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Tuesday Afternoon

Death, Guns and Sticky Buns

I DROVE WEST, WITH THE AFTERNOON SUN SHINING brightly in my eyes. The peach stands were all closed, of course, for it was well past peach season. But I guessed that the second one was probably the home of the best peaches, because that's what the sign out front said. I turned right, I turned left, I backed out of someone's driveway, I tried again, and soon I found myself at a black mailbox with the name Hostet-tler printed on it in white letters. Set back from the road was a brick farmhouse, looking like many others I'd seen around Lickin Creek. It stood two stories high, had a small balcony with a white railing opening off a second-floor room, and a small front porch. I also noticed it had no power lines going out to the road, which meant it was most likely owned by an Amish family.

I knocked on the door. Waited. Knocked again. Heard a dog bark. Then the door opened and a slender middle-aged woman smiled out at me. She wore a long, full-skirted purple dress with a black apron over it. Against the black background, I could see the glint of the straight pins that held her clothes in place. I'd heard once the Amish don't use buttons. And they always wore the pins pointing inward so they wouldn't scratch the babies. She had blond hair, pulled straight back, and a rosy complexion that could only come from drinking milk and eating healthy foods. Although I didn't think she looked old enough to be married, a toddler peeked out at me from behind the skirt. She bent to stroke his head, and I saw the net bonnet covering her hair in back. She dried her hands on a blue crocheted dishrag and said, We do not want any more magazines.

I'm not selling anything. I'm looking for someone I was told lived here. A Darious DeShong.

Oh yes, the Englishman.

I knew the Amish and other Plain People liked to refer to the rest of us as the English, so I didn't really expect to find someone from Great Britain on the farm.

She gestured to her left. He rents the old barn from us. Down in the hollow. The road needs work. You will have to walk, but you can leave your automobile here.

Thank you. Is it safe to go down there? From a distance came the sound of more dogs barking, and I was hesitant about marching alone into the Pennsylvania Dutch equivalent of a wolf pack.

The dogs will not bother you. They are all penned.

Feeling reassured, I thanked her again, and walked behind the house The barn was at the foot of a hill, and as I started down the footpath the barking grew more frantic. To my left I saw several rows of cages, and walked over to take a peek. What I saw there was nearly undescribable. The dogs, mostly little white puppies, were covered with their own filth and many had large open sores. The runs were so dirty, I knew they couldn't have been cleaned in more than a week. I made a mental note to report this to someone.

The barn was about a hundred yards away from the dog runs, and it was immense. The largest I'd seen in the area. Its faded, red-painted walls rose three stories above a stone foundation at least ten feet high. There were louvered windows on each level, once painted white, now gray and peeling. High up on the top level was a door. What use, I wondered, was a door that opened forty feet above the ground? It certainly was a case where the warning watch that first step had real meaning.

As I drew closer I saw one end of the barn had been painted with a giant advertisement for Mail Pouch chewing tobacco. I also noticed that there was a power line running into the building. Evidently Darious De-Shong did not share the Amish farm owner's distrust of electricity.

I walked around two sides of the barn, looking for a way in. There had to be a door in the stone wall somewhere. I couldn't believe Darious swung open the huge double doors on the end of the barn every time he wanted to go in and out.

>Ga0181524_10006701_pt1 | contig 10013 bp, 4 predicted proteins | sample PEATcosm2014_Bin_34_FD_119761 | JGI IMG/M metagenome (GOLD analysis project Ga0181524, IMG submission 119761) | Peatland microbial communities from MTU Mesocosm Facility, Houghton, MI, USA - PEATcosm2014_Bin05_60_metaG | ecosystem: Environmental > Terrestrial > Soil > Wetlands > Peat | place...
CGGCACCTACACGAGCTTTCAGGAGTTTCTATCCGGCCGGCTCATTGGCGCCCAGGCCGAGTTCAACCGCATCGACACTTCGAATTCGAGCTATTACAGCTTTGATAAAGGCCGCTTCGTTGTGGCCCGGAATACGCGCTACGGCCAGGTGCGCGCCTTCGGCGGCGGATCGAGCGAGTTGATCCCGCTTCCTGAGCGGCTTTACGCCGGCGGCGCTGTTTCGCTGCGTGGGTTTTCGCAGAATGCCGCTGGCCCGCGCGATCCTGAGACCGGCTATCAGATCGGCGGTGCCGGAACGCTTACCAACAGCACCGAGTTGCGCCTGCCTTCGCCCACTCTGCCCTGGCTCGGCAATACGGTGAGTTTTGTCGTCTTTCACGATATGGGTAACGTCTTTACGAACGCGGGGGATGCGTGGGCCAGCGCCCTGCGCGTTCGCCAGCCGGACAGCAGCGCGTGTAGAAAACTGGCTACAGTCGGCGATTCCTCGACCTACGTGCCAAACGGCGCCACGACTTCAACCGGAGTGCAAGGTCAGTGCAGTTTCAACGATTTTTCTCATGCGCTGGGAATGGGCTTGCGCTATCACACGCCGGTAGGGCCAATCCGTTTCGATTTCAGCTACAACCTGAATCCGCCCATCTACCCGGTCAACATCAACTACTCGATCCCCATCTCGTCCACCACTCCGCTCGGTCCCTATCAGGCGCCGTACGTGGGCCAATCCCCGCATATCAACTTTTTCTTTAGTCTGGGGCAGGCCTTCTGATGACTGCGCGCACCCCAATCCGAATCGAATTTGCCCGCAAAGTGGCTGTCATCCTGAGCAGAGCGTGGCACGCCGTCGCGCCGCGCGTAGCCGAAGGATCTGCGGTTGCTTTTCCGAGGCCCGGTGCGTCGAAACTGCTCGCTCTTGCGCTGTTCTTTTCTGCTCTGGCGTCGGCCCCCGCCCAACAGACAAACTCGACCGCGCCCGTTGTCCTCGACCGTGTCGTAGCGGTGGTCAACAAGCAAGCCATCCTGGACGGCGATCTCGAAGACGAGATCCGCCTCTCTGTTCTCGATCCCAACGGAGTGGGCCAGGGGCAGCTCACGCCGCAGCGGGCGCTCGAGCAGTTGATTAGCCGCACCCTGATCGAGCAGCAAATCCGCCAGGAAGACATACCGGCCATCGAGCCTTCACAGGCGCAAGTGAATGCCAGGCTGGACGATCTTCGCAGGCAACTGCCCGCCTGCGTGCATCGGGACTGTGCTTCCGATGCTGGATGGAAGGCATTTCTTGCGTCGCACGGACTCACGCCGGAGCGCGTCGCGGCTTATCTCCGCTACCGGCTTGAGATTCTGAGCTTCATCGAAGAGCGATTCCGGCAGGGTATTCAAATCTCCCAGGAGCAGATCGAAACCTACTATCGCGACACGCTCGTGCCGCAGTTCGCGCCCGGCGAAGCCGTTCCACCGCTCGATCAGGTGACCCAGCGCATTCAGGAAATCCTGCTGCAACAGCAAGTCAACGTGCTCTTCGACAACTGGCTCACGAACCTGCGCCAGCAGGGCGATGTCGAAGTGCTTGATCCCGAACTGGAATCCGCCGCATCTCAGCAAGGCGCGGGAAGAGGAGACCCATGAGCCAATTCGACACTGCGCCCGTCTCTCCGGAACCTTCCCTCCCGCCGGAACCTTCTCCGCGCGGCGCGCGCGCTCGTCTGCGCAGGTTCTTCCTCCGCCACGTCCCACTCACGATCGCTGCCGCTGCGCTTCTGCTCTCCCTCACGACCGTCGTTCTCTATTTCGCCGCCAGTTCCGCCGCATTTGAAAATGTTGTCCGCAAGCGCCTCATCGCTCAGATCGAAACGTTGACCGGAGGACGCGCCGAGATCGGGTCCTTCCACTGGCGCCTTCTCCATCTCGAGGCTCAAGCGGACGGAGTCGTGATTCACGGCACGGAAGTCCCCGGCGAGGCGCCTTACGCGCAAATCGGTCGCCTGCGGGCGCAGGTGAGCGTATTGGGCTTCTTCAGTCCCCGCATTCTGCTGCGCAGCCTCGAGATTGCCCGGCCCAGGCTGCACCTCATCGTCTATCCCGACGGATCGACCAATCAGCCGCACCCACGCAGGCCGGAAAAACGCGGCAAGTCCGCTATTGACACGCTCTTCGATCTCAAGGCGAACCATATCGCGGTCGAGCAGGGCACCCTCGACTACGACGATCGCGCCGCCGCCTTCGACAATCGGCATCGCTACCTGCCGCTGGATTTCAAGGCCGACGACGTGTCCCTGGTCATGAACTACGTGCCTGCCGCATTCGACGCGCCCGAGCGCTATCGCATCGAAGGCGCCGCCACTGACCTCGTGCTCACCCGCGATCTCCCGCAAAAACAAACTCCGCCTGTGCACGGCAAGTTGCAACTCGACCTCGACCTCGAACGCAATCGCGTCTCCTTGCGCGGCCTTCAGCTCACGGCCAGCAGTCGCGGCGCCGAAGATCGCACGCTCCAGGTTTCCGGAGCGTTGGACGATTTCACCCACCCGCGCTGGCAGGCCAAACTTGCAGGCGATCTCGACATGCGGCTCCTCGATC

In back, I finally came upon a wooden door. Before I knocked, I put my ear to it trying to determine if anyone was inside. I thought I heard music, but it was so faint, I couldn't tell what it was.

I knocked, I pounded, and finally I yelled, Hello, as loudly as I could. Just as I was about to give up, the door opened a crack, and I could see and smell a lighted cigarette.

Yeah?

I'm looking for Darious DeShong.

Yeah?

I tried another approach. Are you Darious DeShong?

Yeah.

I was making progress. My name is Tori Miracle. I'm looking into Mack Macmillan's death. Woody

Woodruff gave me your address and said you'd be glad to help me out. That was a fib, but just a little one. After all, why would Woody have given me Darious's address if he didn't think the man would be willing to answer questions?

The door opened a little wider, just enough for the man to squeeze through. Before it closed behind him, I heard music again.

I was now able to get a good look at him, and I have to admit I liked what I saw. He was about six feet tall, and had a mop of curly blond hair much like Roger Daltrey in the movie Tommy. Eyes the color of dandelion leaves were fringed by long, dark eyelashes, and his skin was a rich golden brown, reminding me of Garnet, who always looked tan. He wore tight jeans, very tight I couldn't help noticing, a white dress shirt unbuttoned halfway to the waist, and white high-top sneakers.

While I was admiring-I mean studying-him, he appeared to be looking me over. His gaze moved slowly from my head to my feet, then back up to meet mine. His smile revealed the whitest, most perfect teeth I'd ever seen off a movie screen.

Tori. Pretty name for a pretty girl.

Oh God, there was that inane giggle again. Would I ever learn to control it?

Can you keep a secret? he asked.

Not if it has anything to do with Mack Macmillan's death, I replied in all honesty.

It doesn't. If I let you in, will you promise me you won't tell anybody what you see here?

Cross my heart and hope to die.

He opened the door. Come in, he said.

As I stepped across the threshold the music grew louder, and I realized what I'd been hearing was a calliope playing In the Good Old Summertime. Odd choice of music for a man of about my age to be listening to, I thought.

The room we were in was very small, no more than ten feet square, with a lot of old gear hanging from hooks on the walls. I recognized rakes, shovels, and harnesses, but there were many things there that I'd never seen before. Lined up on the dirt floor against the walls were old crocks, farm machines, and wooden crates. A small wooden staircase of only four steps led up to another door.